“When you go back to 2015, Visa and MasterCard pretty much shared the Russian market 50-50,” Lipis said. “And by the time you get to 2020, the market is shared three ways.”

Today, there are more than 100 million MIR cards issued, according to the company. And with U.S. card companies leaving Russia, MIR can more easily grow its market share.

In recent years, other countries, including Turkey, India, and China, have also developed their own payment systems to limit the influence of U.S. credit card companies and limit the pain caused by any sanctions.

After the recent invasion, Russia’s largest bank, Sberbank, turned to China’s Union Pay and the so-called Cross-border Interbank Payment System (CIPS) in an effort to circumvent Western sanctions and issue new cards.

Union Pay has agreements with many European and U.S. credit card networks that allow foreign cards to be processed through its payment system and accepted in some Western countries, particularly in tourist destinations, Lipis said.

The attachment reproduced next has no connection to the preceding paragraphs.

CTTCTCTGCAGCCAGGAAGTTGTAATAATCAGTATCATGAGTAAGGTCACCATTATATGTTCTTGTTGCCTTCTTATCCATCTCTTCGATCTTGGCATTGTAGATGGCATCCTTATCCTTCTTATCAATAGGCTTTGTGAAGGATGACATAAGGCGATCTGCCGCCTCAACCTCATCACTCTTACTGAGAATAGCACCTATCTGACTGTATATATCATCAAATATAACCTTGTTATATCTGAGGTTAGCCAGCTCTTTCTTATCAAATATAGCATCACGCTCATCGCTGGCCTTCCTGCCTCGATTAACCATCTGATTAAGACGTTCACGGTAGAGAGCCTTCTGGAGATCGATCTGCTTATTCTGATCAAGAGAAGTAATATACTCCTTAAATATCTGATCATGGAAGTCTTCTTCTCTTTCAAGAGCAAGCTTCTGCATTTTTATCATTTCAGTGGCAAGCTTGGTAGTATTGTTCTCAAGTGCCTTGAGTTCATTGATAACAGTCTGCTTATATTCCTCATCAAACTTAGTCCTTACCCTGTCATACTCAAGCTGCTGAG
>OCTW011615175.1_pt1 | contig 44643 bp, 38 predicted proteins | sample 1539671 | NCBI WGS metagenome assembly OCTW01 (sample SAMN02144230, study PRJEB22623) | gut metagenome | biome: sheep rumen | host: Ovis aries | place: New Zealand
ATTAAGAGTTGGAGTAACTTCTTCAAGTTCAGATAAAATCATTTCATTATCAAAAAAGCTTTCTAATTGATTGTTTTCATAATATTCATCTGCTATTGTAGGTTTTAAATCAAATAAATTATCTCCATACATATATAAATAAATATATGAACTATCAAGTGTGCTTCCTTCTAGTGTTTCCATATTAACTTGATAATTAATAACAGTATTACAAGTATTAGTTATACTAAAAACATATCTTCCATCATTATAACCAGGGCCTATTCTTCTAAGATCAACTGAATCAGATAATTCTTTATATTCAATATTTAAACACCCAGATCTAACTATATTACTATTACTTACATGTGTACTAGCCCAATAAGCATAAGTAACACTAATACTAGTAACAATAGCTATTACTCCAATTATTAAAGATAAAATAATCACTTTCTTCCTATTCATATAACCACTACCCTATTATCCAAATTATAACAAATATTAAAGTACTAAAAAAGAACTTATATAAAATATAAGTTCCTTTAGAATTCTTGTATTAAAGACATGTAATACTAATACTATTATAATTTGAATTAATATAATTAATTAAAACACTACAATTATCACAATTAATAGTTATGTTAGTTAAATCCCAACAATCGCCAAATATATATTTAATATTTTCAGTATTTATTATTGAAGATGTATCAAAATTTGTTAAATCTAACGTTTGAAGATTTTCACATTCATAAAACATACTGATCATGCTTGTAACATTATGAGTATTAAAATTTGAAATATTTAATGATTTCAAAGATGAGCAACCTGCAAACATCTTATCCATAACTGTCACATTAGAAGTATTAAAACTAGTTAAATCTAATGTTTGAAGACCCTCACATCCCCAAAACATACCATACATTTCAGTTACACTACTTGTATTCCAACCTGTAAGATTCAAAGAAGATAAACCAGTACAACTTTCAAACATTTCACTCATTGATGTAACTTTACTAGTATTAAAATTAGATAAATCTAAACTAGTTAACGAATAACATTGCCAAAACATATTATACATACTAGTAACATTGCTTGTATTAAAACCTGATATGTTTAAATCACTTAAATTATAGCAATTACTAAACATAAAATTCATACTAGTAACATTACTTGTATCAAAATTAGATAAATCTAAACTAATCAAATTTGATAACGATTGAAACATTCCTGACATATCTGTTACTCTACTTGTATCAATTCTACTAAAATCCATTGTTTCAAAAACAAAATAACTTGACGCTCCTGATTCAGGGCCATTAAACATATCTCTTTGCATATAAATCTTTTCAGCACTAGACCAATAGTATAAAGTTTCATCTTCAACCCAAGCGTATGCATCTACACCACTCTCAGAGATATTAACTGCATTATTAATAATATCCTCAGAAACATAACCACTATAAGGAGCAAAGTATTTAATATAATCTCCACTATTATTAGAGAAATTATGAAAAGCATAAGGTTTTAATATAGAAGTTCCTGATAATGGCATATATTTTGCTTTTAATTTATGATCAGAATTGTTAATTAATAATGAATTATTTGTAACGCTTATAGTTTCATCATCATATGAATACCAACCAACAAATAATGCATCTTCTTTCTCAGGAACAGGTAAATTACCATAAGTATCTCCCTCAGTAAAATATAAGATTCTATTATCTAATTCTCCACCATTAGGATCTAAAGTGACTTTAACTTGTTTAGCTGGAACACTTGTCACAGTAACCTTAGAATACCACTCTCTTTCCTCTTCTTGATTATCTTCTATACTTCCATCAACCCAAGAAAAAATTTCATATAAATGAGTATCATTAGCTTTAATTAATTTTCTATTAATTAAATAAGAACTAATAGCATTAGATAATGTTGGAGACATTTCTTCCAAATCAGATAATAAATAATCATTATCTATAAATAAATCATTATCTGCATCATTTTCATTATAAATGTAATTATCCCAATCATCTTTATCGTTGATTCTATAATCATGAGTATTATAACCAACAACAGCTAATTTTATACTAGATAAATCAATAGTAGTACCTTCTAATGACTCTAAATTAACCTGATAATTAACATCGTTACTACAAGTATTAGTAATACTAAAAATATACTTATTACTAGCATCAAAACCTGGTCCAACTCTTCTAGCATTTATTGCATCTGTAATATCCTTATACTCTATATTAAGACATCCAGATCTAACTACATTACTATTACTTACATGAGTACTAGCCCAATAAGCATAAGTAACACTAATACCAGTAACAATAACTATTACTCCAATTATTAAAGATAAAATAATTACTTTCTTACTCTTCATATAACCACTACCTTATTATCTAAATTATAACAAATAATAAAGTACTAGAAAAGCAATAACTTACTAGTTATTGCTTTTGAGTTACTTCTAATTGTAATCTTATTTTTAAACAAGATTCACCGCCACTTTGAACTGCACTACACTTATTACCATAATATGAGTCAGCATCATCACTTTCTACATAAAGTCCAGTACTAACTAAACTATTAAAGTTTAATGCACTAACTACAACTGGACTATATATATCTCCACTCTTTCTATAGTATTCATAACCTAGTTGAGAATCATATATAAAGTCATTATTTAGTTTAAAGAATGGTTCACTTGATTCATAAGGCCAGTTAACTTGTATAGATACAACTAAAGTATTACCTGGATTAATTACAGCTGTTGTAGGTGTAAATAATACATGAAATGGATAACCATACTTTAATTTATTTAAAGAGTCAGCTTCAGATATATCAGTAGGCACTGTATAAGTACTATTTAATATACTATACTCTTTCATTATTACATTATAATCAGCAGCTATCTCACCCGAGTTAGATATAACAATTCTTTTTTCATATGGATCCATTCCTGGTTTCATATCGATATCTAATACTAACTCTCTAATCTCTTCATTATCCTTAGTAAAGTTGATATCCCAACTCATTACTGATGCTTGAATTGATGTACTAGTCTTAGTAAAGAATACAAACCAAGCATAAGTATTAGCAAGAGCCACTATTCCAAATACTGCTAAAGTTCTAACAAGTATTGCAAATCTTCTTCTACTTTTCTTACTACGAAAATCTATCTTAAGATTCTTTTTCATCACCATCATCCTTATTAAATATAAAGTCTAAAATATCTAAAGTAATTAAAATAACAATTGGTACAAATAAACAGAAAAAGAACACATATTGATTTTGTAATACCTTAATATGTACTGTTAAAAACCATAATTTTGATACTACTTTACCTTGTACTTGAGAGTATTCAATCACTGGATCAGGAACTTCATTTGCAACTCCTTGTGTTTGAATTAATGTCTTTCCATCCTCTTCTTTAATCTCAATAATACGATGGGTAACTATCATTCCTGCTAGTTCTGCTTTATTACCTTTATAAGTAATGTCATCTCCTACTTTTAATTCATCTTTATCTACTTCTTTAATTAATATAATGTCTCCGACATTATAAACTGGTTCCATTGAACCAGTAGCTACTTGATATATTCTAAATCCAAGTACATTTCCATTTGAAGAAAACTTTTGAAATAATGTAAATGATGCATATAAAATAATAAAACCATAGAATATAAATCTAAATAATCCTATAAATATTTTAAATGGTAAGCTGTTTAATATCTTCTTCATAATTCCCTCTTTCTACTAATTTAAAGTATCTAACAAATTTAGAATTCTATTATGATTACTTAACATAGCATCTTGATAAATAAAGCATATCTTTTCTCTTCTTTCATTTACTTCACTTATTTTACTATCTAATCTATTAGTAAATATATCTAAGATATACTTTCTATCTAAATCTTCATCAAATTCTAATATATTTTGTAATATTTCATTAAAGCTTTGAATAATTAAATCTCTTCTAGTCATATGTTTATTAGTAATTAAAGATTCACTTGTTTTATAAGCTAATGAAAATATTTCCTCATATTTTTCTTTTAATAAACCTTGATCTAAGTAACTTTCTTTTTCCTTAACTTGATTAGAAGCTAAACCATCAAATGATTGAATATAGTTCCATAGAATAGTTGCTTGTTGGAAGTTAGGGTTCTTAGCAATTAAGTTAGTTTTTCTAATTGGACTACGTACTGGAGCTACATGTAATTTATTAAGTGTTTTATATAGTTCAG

The payment systems expert noted that China’s Union Pay could be opening itself up to “secondary sanctions” from the West if it knowingly helps Russian banks circumvent sanctions.

Still, when it comes to processing transactions abroad, Russia’s MIR and the Chinese payment systems aren’t “adequate substitutes” for U.S.-based payment systems like Visa and Mastercard, Lipis said. And they carry less than 0.5% of the total value of payments made via SWIFT.

“There is some truth to the Visa slogan of it’s everywhere you want to be,” he added.

This story was originally featured on Fortune.com



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IMF hikes global growth forecast as inflation cools

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The IMF has revised its global economic outlook upwards.

Norberto Duarte | Afp | Getty Images

The International Monetary Fund on Monday revised upward its global growth projections for the year, but warned that higher interest rates and Russia’s invasion of Ukraine would likely still weigh on activity.

In its latest economic update, the institution said the global economy will grow 2.9% this year — which represents a 0.2 percentage point improvement from its previous forecast in October. However, it said that number would still mean a fall from an expansion of 3.4% in 2022.

It also revised its projection for 2024 down to 3.1%.

“Growth will remain weak by historical standards, as the fight against inflation and Russia’s war in Ukraine weigh on activity,” Pierre-Olivier Gourinchas, director of the research department at the IMF, said in a blog post.